New report measures health of public pensions

New report measures health of public pensions

The National Pension Insurance Institute recently released a report, “Measuring the Health of Public Pensions: New Metrics, New Approaches” that introduces new mechanisms for calculating and judging the sustainability of pension plans.

To create these, the report’s author, Tom Sgurus, fellow and co-chair of The Policy Lab at Brown University, formed and hosted the Pension Accounting Working Group, a group made up of actuaries and public pension experts. The group came together to measure the health of plans, and create new metrics to generate greater insights into pension sustainability, so trustees and policy makers can make better and more informed decisions.

The working group came up with three new metrics. The first is “extended commitment,” which is the measurement of pension liabilities against the size of the underlying supporting economy. The second is the “unfunded actuarial liability stabilization payment”, which is an objectively defined cash flow policy standard that can be compared to the financing ratio. The latter is “risk-weighted asset values”, a method for assessing the value of a plan’s assets that takes into account the plan’s ability to withstand the downside risks it has taken on through its asset allocation.

The extended obligation measurement uses economic power as a proxy for tax power. This measurement helps decision makers get a read on the sustainability of the plan by providing a comparison between the pension plan and the economic strength of its sponsor. The Federal Reserve includes a comparison of net pension liabilities with measures of gross domestic product and state revenue in the Enhanced Financial Accounts component of its US Financial Accounts report.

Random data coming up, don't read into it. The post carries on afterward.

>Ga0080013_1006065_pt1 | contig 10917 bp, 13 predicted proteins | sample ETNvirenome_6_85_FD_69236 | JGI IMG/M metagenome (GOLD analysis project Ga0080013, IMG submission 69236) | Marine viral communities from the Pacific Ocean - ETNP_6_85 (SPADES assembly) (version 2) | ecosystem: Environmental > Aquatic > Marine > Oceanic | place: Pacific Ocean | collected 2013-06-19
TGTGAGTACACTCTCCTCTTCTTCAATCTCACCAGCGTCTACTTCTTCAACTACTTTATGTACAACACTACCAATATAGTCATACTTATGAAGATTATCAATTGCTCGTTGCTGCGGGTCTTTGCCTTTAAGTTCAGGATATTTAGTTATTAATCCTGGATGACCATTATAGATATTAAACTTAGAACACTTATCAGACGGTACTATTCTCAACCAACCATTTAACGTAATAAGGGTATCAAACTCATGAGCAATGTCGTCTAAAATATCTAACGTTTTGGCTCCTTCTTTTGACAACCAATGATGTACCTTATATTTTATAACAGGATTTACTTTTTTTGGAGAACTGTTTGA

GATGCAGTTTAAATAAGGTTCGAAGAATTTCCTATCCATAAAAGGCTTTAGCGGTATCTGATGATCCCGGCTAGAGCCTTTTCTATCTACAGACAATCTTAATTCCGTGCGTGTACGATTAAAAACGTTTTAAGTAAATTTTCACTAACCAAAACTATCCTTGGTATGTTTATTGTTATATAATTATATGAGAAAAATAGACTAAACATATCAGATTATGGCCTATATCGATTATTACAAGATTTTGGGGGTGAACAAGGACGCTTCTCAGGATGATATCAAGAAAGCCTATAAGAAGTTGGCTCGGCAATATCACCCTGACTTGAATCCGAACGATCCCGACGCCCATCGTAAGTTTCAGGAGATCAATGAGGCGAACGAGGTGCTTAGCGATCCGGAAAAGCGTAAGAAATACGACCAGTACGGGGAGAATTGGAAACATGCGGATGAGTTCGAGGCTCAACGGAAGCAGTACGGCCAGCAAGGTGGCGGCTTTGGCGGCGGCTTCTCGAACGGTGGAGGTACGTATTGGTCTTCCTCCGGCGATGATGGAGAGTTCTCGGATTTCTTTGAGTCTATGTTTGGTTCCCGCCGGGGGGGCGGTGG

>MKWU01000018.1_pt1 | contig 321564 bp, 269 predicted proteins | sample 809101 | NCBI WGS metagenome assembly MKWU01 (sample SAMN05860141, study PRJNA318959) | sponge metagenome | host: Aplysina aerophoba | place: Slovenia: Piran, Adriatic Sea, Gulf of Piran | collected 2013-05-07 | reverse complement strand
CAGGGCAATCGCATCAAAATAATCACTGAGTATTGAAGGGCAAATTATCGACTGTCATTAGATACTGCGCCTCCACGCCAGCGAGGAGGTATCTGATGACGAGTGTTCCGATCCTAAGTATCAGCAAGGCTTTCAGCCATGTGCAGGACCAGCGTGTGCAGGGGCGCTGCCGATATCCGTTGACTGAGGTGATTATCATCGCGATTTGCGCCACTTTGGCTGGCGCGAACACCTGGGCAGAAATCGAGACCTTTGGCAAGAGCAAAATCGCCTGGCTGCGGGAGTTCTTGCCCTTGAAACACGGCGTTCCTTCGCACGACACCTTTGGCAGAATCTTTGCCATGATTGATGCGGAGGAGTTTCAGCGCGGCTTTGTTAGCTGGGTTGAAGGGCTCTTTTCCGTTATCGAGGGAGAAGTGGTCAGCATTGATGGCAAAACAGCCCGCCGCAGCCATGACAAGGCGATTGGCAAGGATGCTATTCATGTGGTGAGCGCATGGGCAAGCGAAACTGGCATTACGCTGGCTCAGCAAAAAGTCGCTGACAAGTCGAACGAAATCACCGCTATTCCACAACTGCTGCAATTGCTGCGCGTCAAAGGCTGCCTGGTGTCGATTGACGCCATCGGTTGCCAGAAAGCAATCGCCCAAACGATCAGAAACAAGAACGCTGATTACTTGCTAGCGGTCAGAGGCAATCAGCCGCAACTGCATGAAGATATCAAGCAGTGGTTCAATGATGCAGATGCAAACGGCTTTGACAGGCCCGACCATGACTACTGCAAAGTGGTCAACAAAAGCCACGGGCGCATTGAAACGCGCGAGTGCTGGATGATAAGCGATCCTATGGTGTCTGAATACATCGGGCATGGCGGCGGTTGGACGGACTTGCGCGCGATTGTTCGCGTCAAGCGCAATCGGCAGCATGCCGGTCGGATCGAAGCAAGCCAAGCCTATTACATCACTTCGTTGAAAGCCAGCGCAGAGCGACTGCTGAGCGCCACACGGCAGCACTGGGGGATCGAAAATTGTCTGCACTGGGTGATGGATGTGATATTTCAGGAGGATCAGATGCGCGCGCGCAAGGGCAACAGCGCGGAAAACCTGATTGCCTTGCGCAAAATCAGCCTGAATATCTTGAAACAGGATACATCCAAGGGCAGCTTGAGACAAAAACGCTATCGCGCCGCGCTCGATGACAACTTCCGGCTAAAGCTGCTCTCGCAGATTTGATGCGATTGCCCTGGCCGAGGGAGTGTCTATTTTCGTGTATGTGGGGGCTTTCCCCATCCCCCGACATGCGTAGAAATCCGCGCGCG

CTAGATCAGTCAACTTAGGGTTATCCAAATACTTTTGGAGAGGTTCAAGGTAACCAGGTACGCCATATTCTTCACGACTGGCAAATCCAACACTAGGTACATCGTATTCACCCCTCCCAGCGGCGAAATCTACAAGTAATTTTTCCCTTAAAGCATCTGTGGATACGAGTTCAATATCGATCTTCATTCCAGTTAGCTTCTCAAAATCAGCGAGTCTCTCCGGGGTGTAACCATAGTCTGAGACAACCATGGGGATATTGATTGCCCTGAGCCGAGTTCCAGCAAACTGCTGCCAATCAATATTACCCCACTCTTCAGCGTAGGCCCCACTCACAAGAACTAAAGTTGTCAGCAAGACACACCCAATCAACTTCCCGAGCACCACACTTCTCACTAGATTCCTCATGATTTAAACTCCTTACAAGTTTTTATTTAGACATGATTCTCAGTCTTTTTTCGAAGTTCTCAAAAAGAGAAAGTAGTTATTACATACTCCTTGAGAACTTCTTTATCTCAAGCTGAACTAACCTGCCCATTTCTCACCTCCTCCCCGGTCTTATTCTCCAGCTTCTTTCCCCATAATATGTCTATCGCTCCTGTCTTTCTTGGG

However, rather than using state revenue or GDP, the measured liability measure uses total taxable resources, published by the Treasury, at the state level, and cash income, published by the Census Bureau, at the county and city levels.

The trajectory of the initial growth of liabilities in plans looks astounding, but when compared to a percentage of personal income in an established economy, the growth of liabilities appears less dramatic, as income has grown as rapidly as liabilities.

The working group concluded that standardized accounting of taxable capacity was a reasonable step for the future of plan reporting, but that the use of total taxable resources at the state level may not be appropriate for states that do not tax property or income, and use cash income. As a measure of cities and counties it may similarly be flawed as a standardized measure due to the lack of income taxes in some jurisdictions.

The UAL stabilization payment is the amount that the payment would have to be to place a pension plan in the same funding position, or condition, at the end of the year as it was at the beginning. This measurement focuses on the plan’s cash flow considerations rather than the percentage derived from the plan’s balance sheet.

The sponsor’s payments necessary to maintain a plan in its current financial condition can be a leading indicator of changes in the plan’s policy and underlying conditions, as well as a useful measure of risk exposure for a plan sponsor.

This measurement is similar to the “water tread” payment level scale used by Moody’s Investors Service and a concept recently introduced by Standard & Poor to assess the health of pensions is called “minimum funding advance.”